But it is easier, and more poetical 320. Nil. Heyne reads nec. The comto say: “the ship tires the waves.” They mon reading is nil. beat and dash against it so long, that they 324. Flaventem : yellow as to his cheek, may be said poetically and elegantly to be with the first down. His beard had just tired or wearied out. Valpy says,
si buffets begun to grow. the waves.
325. Nova gaudia: in the sense of novum 310. Canunt signa: they sound the signal amicum. Heyne says, delicias. Is qui amatur. for the fight. Canunt : in the sense of so 326. Securus amorum : regardless of the
love of the youths, &c, because dead.
Ni fratrum stipata cohors foret obvia, Phorci
331. Alma Venus deAlma Venus. Fidum Æneas affatur Achaten :
flexit partim tantùm Suggere tela mihi ; non ullum dextera frustrà
stringentia corpus Æneæ. Torserit in Rutulos ; steterunt quæ in corpore Graiûm Iliacis campis. Tum magnam corripit hastam, 335 Et jacit. Illa volans clypei transverberat æra Mæonis, et thoraca simul cum pectore rumpit. Huic frater subit Alcanor, fratremque ruentem Sustentat dextrâ : trajecto missa lacerto
339. Protinùs altera 340
hasta Protinùs hasta fugit, servatque cruenta tenorem ;
Alcanoris trajecto, fugit
Hic Curibus, fidens primævo corpore, Clausus 345
350. Per varios casus Et tres, quos Idas pater, et patria Ismara mittit,
sternit tres Threicios Per varios sternit casus. Occurrit Halæsus,
quoque, de suprema Auruncæque manus : subit et Neptunia proles,
330. Partim : a noun partitive: some of makes the sense easier, and does no violence them. Resultant : in the sense of resiliunt. to the words.
331. Deflexit: turns aside, so that they After Æneas had killed Mæon, observing just touched his body.
his brother in the act of supporting him, and 333. Suggere: give to me the darts, &c. bearing him off, immediately, so that there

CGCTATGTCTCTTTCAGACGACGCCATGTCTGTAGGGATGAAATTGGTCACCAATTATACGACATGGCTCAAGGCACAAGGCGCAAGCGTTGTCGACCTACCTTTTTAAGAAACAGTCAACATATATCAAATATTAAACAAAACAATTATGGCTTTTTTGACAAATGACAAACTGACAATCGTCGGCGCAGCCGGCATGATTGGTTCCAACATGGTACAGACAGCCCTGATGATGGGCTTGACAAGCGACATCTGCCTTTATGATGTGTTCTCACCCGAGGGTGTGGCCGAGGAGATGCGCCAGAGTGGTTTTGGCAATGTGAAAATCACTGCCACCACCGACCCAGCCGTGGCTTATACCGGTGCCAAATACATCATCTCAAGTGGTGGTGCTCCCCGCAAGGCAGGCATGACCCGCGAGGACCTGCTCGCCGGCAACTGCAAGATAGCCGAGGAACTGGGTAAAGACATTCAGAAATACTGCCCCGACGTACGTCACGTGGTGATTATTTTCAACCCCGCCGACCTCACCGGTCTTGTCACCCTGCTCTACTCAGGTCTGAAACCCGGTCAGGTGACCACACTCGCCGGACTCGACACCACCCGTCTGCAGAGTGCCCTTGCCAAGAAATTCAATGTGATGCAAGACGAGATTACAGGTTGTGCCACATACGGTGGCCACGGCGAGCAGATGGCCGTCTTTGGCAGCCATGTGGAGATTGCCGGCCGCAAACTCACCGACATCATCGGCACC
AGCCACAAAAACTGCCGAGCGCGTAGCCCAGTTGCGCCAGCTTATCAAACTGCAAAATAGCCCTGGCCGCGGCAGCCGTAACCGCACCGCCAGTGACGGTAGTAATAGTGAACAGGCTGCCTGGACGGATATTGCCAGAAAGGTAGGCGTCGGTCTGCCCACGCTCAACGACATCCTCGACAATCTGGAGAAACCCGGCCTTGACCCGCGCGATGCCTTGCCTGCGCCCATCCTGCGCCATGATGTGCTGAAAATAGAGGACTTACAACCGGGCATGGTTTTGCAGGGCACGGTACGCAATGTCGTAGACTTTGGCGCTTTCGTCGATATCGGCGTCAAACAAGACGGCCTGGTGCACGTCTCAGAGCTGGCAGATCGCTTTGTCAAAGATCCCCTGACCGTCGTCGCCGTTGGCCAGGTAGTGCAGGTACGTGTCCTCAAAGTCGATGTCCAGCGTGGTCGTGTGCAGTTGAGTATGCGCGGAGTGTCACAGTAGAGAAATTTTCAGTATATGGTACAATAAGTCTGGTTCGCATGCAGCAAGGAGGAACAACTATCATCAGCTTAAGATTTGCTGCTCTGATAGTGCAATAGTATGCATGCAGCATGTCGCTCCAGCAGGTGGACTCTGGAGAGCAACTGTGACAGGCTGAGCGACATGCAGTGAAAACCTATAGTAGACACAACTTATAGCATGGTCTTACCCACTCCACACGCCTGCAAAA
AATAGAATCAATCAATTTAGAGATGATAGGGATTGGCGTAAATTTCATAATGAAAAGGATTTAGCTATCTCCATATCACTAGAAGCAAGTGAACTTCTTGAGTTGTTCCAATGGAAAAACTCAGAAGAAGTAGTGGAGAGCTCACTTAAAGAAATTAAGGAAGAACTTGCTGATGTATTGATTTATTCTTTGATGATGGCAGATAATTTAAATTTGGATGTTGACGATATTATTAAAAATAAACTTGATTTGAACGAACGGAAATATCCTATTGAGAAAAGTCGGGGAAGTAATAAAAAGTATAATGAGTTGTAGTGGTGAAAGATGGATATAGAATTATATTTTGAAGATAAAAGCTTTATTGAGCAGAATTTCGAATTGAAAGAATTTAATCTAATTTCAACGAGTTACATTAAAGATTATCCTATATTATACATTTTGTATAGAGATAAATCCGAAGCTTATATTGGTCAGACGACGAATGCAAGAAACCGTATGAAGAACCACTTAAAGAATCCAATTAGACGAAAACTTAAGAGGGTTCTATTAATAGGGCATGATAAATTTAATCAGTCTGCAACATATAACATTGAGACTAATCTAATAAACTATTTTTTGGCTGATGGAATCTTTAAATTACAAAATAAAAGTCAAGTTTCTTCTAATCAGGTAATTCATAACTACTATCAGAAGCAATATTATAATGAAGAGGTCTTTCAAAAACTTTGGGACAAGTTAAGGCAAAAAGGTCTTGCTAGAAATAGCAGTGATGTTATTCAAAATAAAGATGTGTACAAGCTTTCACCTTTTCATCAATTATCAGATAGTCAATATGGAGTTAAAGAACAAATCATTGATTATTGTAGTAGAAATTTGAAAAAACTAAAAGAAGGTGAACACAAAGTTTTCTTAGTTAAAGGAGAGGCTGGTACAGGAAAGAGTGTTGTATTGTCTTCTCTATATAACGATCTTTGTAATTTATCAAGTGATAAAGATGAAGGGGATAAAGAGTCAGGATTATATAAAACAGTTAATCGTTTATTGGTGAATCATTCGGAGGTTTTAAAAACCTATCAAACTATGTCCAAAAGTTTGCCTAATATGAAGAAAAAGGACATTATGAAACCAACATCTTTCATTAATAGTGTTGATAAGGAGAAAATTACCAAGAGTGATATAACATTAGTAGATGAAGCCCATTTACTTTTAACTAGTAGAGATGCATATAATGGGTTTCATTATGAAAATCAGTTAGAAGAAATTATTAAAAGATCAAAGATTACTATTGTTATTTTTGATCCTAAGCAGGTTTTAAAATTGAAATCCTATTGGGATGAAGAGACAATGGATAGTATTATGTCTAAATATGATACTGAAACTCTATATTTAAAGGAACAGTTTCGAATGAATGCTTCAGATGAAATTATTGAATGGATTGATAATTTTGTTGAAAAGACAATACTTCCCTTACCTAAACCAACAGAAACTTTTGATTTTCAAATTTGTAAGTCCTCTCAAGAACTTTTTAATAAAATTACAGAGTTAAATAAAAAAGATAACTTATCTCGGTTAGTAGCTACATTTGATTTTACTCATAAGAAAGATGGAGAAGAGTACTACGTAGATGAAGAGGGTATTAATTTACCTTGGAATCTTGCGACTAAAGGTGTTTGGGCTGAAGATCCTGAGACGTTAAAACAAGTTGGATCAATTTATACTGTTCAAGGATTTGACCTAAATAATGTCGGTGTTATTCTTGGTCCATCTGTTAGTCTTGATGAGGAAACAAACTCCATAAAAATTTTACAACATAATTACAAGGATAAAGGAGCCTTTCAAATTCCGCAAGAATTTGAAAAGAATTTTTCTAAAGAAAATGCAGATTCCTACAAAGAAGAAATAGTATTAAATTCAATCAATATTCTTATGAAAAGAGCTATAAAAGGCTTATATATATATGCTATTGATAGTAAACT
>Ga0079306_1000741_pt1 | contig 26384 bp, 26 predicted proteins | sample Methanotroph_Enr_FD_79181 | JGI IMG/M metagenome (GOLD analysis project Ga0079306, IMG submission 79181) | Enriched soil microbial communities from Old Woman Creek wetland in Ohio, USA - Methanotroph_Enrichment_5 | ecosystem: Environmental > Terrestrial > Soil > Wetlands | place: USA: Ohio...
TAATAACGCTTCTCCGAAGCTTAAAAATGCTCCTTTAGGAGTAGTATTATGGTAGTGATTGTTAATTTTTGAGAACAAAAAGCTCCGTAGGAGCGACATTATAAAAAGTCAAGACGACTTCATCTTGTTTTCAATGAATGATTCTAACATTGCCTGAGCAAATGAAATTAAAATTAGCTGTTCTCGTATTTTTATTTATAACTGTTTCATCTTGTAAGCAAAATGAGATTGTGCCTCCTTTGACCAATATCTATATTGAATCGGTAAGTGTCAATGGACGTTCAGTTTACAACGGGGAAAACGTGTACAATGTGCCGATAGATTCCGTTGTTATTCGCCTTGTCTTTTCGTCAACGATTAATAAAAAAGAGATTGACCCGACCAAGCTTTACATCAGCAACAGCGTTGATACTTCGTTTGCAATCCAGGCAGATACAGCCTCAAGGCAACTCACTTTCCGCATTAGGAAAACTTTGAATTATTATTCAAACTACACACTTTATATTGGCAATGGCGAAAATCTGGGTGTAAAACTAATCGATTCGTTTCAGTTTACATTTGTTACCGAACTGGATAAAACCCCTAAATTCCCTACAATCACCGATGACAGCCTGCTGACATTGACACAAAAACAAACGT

339. Hasta protinus missa. It is generally seemed to be no interval between the two thought by commentators that the same darts, hurled one at him which passed spear which killed · Mæon, also wounded through his shoulder; and, bloody from the Alcanor in the arm. But it is difficult to wound it had inflicted, continued on its conceive that a javelin, after it had passed course for some distance. This is the opithrough a shield of brass and a breast plate, nion of Heyne. He says, hasta alia missa should retain so much force as to pass ab Ænea. through the body of a man, an in its 343. Contrà : in the sense of vicissim. course wound another person in the arm; 345. Curious : from Cures. This was a and, after this, that it should continue its city of the Sabines. Of this city was Clauway some distance. Some conjecture they sus, who commanded the Sabine troops. were different weapons: and for this there See Æn. vii. 707. is considerable ground of probability. Those 347. Pressâ graviter : driven with violence who think there was only one spear, rely under his chin. Pressa agrees with hastâ. much upon the word protinùs, which they Pariter : in the sense of simul. say, means, strait-way-right forward ; but 350. Borec. Boreas, properly, the north it also means, forthwith-immediately. Be- wind, fabled to have been the son of the side, Alcanor did not seize his brother till he river Strymon in Macedonia, or rather of was in the act of falling, and the dart, con the god of the river Strymon. Suprema • sequently, done its execution, and passed in the sense of altâ vel sublimi. Some take from the body on its way. Granting that it in the sense of extrema, remote: meaning, strait-way is the proper meaning of protinùs they were a remote or distant nation of the in this place, may it not refer to the quick- earth. ness of Æneas in repeating his throws, as 351. Ismara : a city of Thrace, not far well as to the motion of the dart? After from mount Ismarus, according to Servius. all, the supposition of there being two darts, 352. Casus : in the sense of modos.